Doesn't take Board six months to certify film, says No Fathers In Kashmir director

Updated: Dec 28, 2018, 14:06 IST | Sonil Dedhia

No Fathers In Kashmir director Ashvin Kumar says he's still awaiting a response after asking Board to revisit A certificate given to his film

Doesn't take Board six months to certify film, says No Fathers In Kashmir director

Since the subject of Kashmir makes a frequent appearance in his films, Oscar-nominee Ashvin Kumar hasn't particularly been a favourite of members of the Central Board of Film Certification (CBFC). However, when his upcoming offering, No Fathers In Kashmir, received little respite from the censor's scissors, and was given an A certificate, Kumar decided to ask the board for a revision.

With the Board paying little heed to his request, he took his film — a story of two 16-year-old lovers from the valley, both of whom do not have fathers — to the Film Certification Appellate Tribunal (FCAT), the final decision-making body for certifications. And while the tribunal had little concern with the film's content, they sent it back to the CBFC's table to abide by legal procedures.

Ashvin Kumar

Kumar, who was to receive a response from the Board last week, is evidently disturbed with the development. "I have been doing the rounds of the CBFC since July 15. It does not take six months to certify a film. We still don't know when we will get it. I have attended hearings in Mumbai and Delhi, on two occasions each. I don't know which other filmmaker has been put through this ordeal."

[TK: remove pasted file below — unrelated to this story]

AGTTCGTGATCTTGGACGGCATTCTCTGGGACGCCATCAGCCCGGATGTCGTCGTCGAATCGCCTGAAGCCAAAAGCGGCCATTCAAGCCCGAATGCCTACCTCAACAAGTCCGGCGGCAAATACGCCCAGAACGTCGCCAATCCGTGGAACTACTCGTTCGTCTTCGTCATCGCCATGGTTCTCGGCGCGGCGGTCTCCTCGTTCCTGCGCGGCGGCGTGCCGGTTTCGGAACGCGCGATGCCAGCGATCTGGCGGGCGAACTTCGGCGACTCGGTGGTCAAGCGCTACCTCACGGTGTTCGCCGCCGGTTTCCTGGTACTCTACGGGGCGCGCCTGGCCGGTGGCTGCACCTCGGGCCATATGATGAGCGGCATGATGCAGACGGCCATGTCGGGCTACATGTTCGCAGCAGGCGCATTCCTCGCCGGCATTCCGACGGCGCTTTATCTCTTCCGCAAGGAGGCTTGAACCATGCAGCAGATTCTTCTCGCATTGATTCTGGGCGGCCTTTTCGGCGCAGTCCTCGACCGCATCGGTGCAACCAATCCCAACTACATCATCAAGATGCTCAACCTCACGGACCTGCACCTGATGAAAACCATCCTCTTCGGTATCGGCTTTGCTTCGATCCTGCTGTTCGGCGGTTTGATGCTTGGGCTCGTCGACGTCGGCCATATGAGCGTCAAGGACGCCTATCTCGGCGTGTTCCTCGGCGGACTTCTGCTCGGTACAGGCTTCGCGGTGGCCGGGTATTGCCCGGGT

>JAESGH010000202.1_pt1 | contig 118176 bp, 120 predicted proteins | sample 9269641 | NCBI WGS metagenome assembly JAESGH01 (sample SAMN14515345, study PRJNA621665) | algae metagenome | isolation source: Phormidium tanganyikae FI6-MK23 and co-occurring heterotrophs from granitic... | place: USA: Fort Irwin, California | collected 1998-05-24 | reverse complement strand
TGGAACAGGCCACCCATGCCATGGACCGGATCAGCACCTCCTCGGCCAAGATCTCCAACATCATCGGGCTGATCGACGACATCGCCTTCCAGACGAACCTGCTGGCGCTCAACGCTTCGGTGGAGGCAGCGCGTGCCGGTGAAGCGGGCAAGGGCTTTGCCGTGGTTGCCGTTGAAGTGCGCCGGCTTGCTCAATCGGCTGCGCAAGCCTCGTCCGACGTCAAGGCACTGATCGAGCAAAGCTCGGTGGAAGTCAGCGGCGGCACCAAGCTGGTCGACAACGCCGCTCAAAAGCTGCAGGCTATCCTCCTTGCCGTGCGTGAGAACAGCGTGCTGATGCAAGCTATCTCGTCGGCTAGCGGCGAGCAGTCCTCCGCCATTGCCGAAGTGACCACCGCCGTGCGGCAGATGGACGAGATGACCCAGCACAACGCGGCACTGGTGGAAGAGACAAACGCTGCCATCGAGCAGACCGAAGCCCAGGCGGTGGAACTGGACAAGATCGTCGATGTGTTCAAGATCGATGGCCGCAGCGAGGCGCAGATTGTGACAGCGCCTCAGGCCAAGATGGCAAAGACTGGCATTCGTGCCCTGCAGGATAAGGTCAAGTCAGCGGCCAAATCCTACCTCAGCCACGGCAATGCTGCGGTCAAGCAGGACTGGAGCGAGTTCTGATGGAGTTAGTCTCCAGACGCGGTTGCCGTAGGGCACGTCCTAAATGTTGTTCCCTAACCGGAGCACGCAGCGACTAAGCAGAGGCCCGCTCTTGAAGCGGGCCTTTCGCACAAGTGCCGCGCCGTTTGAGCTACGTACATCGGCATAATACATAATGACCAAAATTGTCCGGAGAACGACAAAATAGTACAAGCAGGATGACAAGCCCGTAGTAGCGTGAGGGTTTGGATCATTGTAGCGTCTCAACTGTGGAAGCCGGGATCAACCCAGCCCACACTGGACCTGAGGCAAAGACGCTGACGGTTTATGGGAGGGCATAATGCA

In violation of the Cinematography Act, the Board failed to meet the 68-day deadline to certify his film in the first place, and eventually gave Kumar an A certificate 82 days after he submitted it. Unable to decipher the reason behind the delay, he says, "Our film shows Kashmir with empathy and compassion. That is what will bring peace. The next generation should be armed with the truth. If people understand what is going on in the valley, they may stop believing in what the paid media sells to them." Kumar's debut documentary, Inshallah Football, and second offering, Inshallah Kashmir: Living Terror, had also been given A certificates, despite winning National Awards.

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